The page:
Thread: The Game
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Old 26-01-2011, 08:46 PM   #17
lightgiver
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There is no spoon.



Equalizing-self-and-others,

Visualization of Three Persons

First, we visualize three persons: a totally nasty and unpleasant person whom we dislike or whom we consider our enemy, a very dearly cherished loved one or friend, and a stranger or someone in between toward whom we have neither of these feelings. We visualize all three of them together.

What kind of attitude ordinarily arises when we subsequently focus on each in turn? A feeling of unpleasantness, uneasiness, and repulsion arises with respect to the person we dislike. A feeling of attraction and attachment arises toward the dearly cherished friend. A feeling of indifference, wanting neither to help nor to harm, arises toward the one who is neither, since we find the stranger neither attractive nor repulsive.

Stopping Repulsion from Someone We Dislike

[For ease of discussion, suppose all three people we visualize are women.]

First, we work with the person we dislike, the one whom we might even consider an enemy.

1. We let the feeling of finding her unpleasant and repulsive arise. When it has arisen clearly,

2. We notice that a further feeling arises, namely that it would be nice if something bad happened to her, or if she experienced something she did not want to happen.

3. We then examine the reasons for these bad feelings and wishes to arise. Usually we discover that it is because she hurt us, did us some harm, or did or said something nasty to us or to our friends. That is why we want something bad to happen to her or for her not to get what she wants.

4. Now, we think about that reason for wanting something bad to happen to this woman we dislike so much and we check to see if it really is a good reason. We consider as follows:

* In past lives, this so-called enemy has been my mother and father many times, as well as my relative and friend. She has helped me very much, uncountable times.
* In this life, it is not certain what will happen. She can become of great help and a good friend later in this life. Such things are very possible.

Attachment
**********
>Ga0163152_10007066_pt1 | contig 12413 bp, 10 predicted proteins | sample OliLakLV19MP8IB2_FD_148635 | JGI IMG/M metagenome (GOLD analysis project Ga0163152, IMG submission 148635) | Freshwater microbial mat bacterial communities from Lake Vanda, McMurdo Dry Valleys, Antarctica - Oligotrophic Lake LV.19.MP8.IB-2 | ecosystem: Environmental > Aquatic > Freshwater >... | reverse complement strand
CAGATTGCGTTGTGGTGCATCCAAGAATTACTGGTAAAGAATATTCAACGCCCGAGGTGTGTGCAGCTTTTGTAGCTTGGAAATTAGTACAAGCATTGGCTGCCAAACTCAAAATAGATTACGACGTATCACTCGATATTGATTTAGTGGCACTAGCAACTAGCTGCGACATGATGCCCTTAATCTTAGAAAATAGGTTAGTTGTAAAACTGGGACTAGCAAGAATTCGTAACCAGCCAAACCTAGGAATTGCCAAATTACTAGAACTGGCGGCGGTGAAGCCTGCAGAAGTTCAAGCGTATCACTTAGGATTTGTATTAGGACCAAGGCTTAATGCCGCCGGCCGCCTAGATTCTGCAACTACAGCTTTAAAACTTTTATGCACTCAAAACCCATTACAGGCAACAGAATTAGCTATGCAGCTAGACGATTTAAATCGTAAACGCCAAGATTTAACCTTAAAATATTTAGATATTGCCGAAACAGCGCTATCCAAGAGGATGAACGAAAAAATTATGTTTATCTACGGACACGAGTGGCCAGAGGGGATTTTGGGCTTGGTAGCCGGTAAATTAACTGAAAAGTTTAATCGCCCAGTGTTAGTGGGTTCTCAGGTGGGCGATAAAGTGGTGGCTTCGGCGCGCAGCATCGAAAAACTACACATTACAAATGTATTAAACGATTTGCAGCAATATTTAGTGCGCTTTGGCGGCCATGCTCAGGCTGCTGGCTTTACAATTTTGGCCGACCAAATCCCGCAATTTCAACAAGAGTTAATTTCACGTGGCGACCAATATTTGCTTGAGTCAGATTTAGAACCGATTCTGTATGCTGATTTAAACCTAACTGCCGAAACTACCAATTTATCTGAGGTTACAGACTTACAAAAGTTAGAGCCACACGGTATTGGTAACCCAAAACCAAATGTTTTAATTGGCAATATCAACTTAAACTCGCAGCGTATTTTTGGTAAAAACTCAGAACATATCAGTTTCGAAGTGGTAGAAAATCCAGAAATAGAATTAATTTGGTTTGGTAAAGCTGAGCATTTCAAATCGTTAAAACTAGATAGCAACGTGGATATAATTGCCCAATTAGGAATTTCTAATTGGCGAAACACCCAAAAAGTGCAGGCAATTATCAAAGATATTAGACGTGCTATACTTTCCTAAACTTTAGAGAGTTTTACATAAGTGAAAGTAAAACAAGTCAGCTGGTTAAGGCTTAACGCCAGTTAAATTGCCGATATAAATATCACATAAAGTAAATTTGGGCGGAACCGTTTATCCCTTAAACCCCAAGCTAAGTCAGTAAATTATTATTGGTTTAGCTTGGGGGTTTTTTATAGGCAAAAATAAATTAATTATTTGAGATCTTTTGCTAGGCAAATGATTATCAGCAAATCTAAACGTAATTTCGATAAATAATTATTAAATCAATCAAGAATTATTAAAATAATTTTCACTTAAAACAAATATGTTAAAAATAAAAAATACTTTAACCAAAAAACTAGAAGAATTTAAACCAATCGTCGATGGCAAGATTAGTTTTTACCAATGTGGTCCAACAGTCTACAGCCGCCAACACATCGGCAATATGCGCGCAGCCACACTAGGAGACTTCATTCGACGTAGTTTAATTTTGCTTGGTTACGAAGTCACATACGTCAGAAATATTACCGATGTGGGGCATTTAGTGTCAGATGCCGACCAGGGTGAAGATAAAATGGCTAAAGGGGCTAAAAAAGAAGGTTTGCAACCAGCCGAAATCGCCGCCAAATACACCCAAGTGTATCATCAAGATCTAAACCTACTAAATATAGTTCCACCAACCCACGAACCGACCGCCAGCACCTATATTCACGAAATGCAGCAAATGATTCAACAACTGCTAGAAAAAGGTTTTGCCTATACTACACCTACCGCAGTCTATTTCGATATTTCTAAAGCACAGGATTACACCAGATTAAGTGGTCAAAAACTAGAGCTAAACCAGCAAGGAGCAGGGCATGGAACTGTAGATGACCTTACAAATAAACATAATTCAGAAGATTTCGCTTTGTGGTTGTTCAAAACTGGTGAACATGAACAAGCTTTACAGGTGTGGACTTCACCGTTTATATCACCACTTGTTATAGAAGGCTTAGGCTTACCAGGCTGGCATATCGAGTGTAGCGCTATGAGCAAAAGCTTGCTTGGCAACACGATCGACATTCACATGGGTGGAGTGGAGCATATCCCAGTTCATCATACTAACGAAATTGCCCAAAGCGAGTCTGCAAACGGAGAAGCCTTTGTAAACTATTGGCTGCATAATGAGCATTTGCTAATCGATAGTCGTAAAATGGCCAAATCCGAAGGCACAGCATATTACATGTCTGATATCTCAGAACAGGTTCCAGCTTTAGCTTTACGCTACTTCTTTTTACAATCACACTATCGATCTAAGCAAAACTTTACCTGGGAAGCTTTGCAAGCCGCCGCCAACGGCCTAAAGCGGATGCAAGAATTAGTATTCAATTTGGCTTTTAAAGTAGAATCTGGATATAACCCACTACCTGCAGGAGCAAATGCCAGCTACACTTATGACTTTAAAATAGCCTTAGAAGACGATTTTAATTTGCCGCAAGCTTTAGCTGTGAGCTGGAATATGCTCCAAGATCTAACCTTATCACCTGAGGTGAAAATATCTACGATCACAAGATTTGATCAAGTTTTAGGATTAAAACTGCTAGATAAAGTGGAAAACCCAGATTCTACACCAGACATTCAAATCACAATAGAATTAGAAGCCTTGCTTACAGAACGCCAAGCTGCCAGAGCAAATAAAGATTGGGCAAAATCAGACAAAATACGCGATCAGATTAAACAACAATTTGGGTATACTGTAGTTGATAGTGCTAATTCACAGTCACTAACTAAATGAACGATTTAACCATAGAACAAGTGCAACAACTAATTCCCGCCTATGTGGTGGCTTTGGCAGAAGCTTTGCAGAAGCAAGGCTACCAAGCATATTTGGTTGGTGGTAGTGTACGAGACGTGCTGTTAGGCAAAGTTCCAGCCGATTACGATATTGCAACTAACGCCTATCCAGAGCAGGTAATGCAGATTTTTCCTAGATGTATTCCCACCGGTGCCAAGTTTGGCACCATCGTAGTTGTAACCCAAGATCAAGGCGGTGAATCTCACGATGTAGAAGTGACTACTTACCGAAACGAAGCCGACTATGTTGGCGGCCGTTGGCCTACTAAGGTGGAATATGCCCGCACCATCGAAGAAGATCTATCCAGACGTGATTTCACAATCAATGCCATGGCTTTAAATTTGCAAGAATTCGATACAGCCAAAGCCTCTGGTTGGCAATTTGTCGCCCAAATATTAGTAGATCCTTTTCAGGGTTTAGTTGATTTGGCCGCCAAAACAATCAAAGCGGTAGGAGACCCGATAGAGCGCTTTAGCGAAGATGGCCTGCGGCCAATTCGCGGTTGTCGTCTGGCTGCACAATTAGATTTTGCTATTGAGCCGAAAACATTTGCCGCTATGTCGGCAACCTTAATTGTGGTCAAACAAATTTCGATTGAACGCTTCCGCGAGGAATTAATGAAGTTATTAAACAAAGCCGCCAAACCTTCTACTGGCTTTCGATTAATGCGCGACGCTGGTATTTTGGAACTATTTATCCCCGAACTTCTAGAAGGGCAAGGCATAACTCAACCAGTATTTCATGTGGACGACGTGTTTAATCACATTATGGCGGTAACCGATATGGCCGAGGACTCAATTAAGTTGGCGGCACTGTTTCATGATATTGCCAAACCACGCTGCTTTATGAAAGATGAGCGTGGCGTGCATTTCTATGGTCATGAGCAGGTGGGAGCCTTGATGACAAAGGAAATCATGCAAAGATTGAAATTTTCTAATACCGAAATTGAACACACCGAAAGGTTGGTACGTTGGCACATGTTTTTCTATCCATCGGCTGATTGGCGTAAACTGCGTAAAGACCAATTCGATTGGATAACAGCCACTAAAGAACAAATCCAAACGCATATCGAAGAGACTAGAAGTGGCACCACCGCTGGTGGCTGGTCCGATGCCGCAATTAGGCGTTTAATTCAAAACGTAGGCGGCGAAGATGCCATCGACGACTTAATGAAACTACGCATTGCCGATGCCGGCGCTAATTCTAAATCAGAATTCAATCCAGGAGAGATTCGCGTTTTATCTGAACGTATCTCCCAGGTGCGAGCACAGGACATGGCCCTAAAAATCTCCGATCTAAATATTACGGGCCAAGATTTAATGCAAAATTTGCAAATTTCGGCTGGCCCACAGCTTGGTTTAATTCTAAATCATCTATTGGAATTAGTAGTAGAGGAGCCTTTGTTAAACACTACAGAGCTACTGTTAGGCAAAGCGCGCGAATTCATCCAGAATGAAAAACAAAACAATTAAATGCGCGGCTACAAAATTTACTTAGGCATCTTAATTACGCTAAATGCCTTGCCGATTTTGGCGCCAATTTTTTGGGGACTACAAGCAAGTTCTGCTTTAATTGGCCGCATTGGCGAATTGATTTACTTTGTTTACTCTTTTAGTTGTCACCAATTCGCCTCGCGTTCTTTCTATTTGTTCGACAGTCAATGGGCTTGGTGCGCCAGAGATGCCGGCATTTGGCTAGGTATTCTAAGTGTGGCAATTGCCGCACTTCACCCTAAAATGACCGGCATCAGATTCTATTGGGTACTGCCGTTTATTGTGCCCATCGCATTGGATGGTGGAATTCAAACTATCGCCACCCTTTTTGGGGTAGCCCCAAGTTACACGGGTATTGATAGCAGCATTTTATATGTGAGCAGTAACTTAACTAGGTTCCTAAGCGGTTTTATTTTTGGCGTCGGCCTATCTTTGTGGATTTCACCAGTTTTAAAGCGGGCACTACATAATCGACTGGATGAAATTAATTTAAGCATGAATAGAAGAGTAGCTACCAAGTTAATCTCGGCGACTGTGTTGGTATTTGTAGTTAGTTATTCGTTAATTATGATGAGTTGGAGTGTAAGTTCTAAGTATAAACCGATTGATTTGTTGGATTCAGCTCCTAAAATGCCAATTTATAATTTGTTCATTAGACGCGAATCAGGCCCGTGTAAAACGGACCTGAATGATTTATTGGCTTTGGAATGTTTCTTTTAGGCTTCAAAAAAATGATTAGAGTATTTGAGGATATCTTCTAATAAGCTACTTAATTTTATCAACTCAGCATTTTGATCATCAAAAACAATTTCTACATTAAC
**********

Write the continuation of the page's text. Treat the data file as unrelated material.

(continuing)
* In any case, she and I will have infinite future lives and it is completely certain that she will at some time be my mother or father. As such, she will help me a great deal, and I shall have to place all my hopes on her. Therefore, in the past, present, and future, since she has, is, and will help me in countless ways, she is ultimately a good friend. This is decided for sure. Because of that if, for some small reason such as she hurt me a little in this life, I consider her an enemy and wish her ill, that will not do at all.

5. We think of some examples. For instance, suppose a bank official or some wealthy person with the power to give me a lot of money and who had the desire and intention to do so, and had done so a little bit in the past, were to lose his temper and become angry one day and slap me in the face. If I were to become angry and hold on to my rage, it might cause him to lose his intention to give me any more money. There would even be the danger that he would change his mind and decide to give the money to someone else. On the other hand, if I were to bear the slap, keep my eyes down, and my mouth shut, he would become even more pleased with me later that I did not become upset. Maybe, he might even want to give me more than he originally intended. If, however, I were to become angry and make a big scene, then it would be like the Tibetan saying, "You have food in your mouth and your tongue kicks it out."

6. Therefore, I have to consider the long run with this person I dislike, and the same is true with respect to all limited beings. Their help to me in the long run is a hundred percent certain. Therefore, it is totally inappropriate for me to hold on to my anger for some slight, trivial harm that anyone might do.

7. Next, we consider how a scorpion, wild animal, or ghost, at the slightest poke or provocation immediately strikes back. Then, considering ourselves, we see how improper it is to act like such creatures. In this way, we defuse our anger. We need to think that no matter what harm this person does to me, I shall not lose my temper and become angry, otherwise I am no better than a wild animal or a scorpion.

8. In conclusion, we put all of this in the form of a syllogism of logic. I shall stop getting angry at others for the reason that they have done me some harm, because

* in past lives, they have been my parents;
* later in this life, there is no certainty that they will not become my dearest friends;
* in the future, they will at some time or other be reborn as my parents and help me a great deal, so in the three times they have been helpful to me;
* and if I get angry in return, then I am no better than a wild animal. Therefore, I shall stop getting angry for the small harm they may do to me in this life.

http://kadampa.org/en/news/article/e...elf-and-others

Little Buddha Part 6

...“And the earth was without form, and void; and darkness was upon the face of the deep. And the Spirit of God moved upon the face of the waters“

A Roman soldier thrust a spear into Jesus' side to ensure his death. "Immediately blood and water flowed out." (John 19, 34) Blood, a sign of his life, flows upon those standing beneath his cross. Water, which signifies the Spirit living within him, is poured out upon the world they represent. Death, far from ending his life, becomes the moment he shares his life. "This is the one who came by water and blood, Jesus Christ." (I John 5,6)

Christ gives living water which is the source of eternal life ...

Last edited by lightgiver; 26-01-2011 at 09:17 PM.
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